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Is it true that the light from some galaxies will never reach us?

The explanation for that is that the Universe expanding faster than the speed of light. But, if the speed of light is constant in all reference frames, then in the reference frame of a galaxy, light must move at the speed of light and thus it must reach us (?).

Could you also explain how is it possible that the Universe is expanding faster than the speed of light if an object can never be observed to move faster than light? (without Doppler effects).

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Related: physics.stackexchange.com/q/26549/2451 and links therein. –  Qmechanic Aug 8 at 9:29
    
Not a dupe, I fixed the title, should be clear at this point. –  Aaron Hall Aug 8 at 15:54
    
Agreed that this is not a dupe at least of the indicated question (late-time acceleration vs. early-time inflation, for one). –  Chris White Aug 8 at 17:26

4 Answers 4

I am aware that my answer can sound surprising, too simple to be true, but please take a deep breath before downvoting.The answer has little to do with relativity.

  • In SR it is the moving object that gets shorter , but space is stable. In such a universe, even if a body is receding at 2,3,30 c, its light will reach us sometime, and the time is short as it is simply D/C. That is because once the photon is discharged, what the sources does is absolutely irrelevant.

  • In a universe where space is not stable but is stretching (FLRW) the situation is different because D is increasing. It might seem obvious then that light, on certain conditions, might never reach us. It is not so:

It is counter-intuitive, but no matter how fast D is stretching, light will always reach us, and you find a good math explanation here, of course in some cases it will take a very looooong time. This is not the case here, as the fastest acknowledged rate is about $\pi$ C.

This is what lubos Motl is conceding , only as a codicil:

One should perhaps also point out that in some distant future, any galaxy (or the place where it lived before it ran out of energy) is ultimately going to be visible from Earth.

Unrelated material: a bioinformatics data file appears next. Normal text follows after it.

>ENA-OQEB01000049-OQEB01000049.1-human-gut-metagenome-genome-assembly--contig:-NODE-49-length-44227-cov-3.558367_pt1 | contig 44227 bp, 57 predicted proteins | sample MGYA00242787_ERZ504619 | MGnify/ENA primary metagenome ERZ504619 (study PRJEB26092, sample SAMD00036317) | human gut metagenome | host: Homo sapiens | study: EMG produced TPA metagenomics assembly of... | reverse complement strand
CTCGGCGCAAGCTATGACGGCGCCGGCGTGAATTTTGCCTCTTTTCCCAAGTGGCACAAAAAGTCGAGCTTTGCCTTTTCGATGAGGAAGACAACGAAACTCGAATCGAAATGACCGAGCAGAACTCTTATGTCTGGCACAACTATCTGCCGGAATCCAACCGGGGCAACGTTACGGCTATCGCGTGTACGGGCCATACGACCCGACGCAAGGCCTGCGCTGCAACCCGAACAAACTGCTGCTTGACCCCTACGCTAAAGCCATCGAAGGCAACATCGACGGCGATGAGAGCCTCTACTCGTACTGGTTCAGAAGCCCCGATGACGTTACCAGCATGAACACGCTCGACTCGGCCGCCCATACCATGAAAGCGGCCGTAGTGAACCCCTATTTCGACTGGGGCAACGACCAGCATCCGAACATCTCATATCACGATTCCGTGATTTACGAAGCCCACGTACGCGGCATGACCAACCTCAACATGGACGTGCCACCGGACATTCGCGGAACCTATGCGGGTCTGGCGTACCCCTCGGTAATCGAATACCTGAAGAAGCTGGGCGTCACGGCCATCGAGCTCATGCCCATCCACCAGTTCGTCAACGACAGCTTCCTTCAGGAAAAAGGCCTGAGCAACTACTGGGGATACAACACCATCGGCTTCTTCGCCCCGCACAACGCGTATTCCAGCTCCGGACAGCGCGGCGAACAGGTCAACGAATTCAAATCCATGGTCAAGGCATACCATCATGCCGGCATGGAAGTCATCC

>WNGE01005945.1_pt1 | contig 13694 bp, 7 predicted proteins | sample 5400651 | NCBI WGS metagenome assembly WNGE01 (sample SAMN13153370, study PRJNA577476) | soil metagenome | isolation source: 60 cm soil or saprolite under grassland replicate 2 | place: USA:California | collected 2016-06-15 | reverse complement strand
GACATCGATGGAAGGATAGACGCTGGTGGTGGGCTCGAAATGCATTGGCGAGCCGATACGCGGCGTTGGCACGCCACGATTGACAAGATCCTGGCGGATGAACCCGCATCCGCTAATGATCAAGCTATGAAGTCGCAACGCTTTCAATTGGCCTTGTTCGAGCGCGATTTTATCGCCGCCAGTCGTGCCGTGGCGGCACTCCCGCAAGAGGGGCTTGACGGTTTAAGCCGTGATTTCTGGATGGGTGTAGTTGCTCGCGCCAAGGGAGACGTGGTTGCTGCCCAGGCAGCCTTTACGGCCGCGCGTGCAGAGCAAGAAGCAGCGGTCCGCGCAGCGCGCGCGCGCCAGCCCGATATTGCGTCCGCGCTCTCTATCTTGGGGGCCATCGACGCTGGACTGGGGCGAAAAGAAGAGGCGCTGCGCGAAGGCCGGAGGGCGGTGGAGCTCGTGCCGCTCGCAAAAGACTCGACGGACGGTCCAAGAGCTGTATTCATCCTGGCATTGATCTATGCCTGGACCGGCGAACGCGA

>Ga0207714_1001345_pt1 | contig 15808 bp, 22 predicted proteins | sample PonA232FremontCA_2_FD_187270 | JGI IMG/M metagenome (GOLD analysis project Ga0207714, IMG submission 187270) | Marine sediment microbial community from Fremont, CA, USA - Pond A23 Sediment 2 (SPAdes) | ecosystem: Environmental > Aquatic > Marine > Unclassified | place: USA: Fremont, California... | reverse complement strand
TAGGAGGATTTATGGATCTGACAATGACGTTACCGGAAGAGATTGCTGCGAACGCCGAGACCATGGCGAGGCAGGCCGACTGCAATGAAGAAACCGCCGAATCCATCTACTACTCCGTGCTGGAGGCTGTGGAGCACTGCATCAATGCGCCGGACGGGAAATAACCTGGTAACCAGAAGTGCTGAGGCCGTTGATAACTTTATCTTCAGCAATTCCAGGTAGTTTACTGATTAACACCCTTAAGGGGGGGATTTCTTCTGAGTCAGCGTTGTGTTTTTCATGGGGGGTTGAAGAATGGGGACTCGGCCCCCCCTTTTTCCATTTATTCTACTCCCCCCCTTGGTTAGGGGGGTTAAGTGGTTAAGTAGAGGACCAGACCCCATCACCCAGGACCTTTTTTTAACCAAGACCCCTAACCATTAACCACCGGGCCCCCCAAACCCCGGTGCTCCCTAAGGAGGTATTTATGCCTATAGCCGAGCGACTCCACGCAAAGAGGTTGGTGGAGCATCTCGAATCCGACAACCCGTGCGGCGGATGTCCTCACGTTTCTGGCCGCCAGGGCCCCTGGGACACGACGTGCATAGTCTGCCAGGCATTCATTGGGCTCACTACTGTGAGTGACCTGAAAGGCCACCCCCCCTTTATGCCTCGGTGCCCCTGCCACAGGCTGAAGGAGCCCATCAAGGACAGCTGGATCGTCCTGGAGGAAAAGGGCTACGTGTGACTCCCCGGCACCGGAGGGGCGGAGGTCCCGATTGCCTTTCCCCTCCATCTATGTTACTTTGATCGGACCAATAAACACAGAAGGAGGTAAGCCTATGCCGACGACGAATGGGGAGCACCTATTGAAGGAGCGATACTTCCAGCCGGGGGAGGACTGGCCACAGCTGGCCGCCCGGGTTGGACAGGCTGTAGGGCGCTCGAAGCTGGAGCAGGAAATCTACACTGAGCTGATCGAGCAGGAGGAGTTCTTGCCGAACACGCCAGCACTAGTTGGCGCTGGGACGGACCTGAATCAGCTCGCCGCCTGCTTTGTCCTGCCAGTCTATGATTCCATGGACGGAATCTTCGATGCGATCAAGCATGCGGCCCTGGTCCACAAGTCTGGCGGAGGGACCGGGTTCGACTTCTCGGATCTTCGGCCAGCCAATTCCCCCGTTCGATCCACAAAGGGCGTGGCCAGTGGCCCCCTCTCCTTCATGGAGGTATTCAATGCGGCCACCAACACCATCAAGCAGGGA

For an obscure reason, cosmologist adore to make simple things look complicated

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I am glad to see that John Rennie, modifying his answer, has acknowledged the validity of mine. –  bobie Aug 8 at 7:59
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There are FLRW cosmologies where light from sufficiently distant parts of the universe will literally never reach us, and the current ΛCDM concordance model is one of them. See my comment on Luboš Motl's answer. –  benrg Aug 9 at 20:21
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This is incorrect. You link to the "ant on a rope" to justify your claim, but as explained by julian fernandez in an update here, that puzzle assumes distance increases linearly with time, whereas with the expansion of space it should increase exponentially. There is in fact a cosmic event horizon, where light emitted from beyond that distance will never reach us in infinite time, see fig. 1 here which says "Our event horizon is our past light cone at the end of time, $t = \infty$ in this case" –  Hypnosifl Dec 10 at 23:32
    
Claiming that @Hypnosifl 's source has "no authority" is the joke here. Davis and Lineweaver are some of the world's finest capacities on this subject. –  Thriveth Dec 11 at 11:28
    
Also see my answer here for some quotes from another peer-reviewed paper by a number of physicists, which talks about the "future visibility limit" and says "Stars and galaxies that lie beyond this co-moving future visibility limit are forever hidden from our view". And as I pointed out in the answer, both this paper and Fig. 1 in the Davis/Lineweaver paper put this ultimate limit at a little over 60 billion light years away. –  Hypnosifl Dec 11 at 15:34

Let me present a slightly different perspective to Luboš, though I'm saying basically the same thing. From our current location we can define an area of space called the future light cone. This is the region of spacetime that is connected to us by motion at less than or equal to the speed of light. If we draw a spacetime diagram then the lightcone looks like:

Light cone

Anything that is within our future light cone will always stay within our future light cone. As an aside, this is why nothing can ever fall into a black hole in our coordinates because crossing the event horizon would take it outside our light cone. Instead we see the object freeze at the event horizon.

But back to the universe: your argument that:

an object can never be observed to move faster than light

is true for everything in our future light cone, but the bits of the universe that are moving faster than light relative to us, and that we will never see, were never in our (past) light cone. This basically because the Big Bang wasn't an explosion outwards from a single point (as misleadingly shown in most TV documentaries).

However, as Luboš says, if we wait long enough even the most distant galaxies will eventually enter our light cone. Well, probably. This is always true for a decelerating expansion, and is even true for accelerated expansion provided $\dot{a}$ increases more slowly than $a$. See the paper Expanding Confusion for the gory details.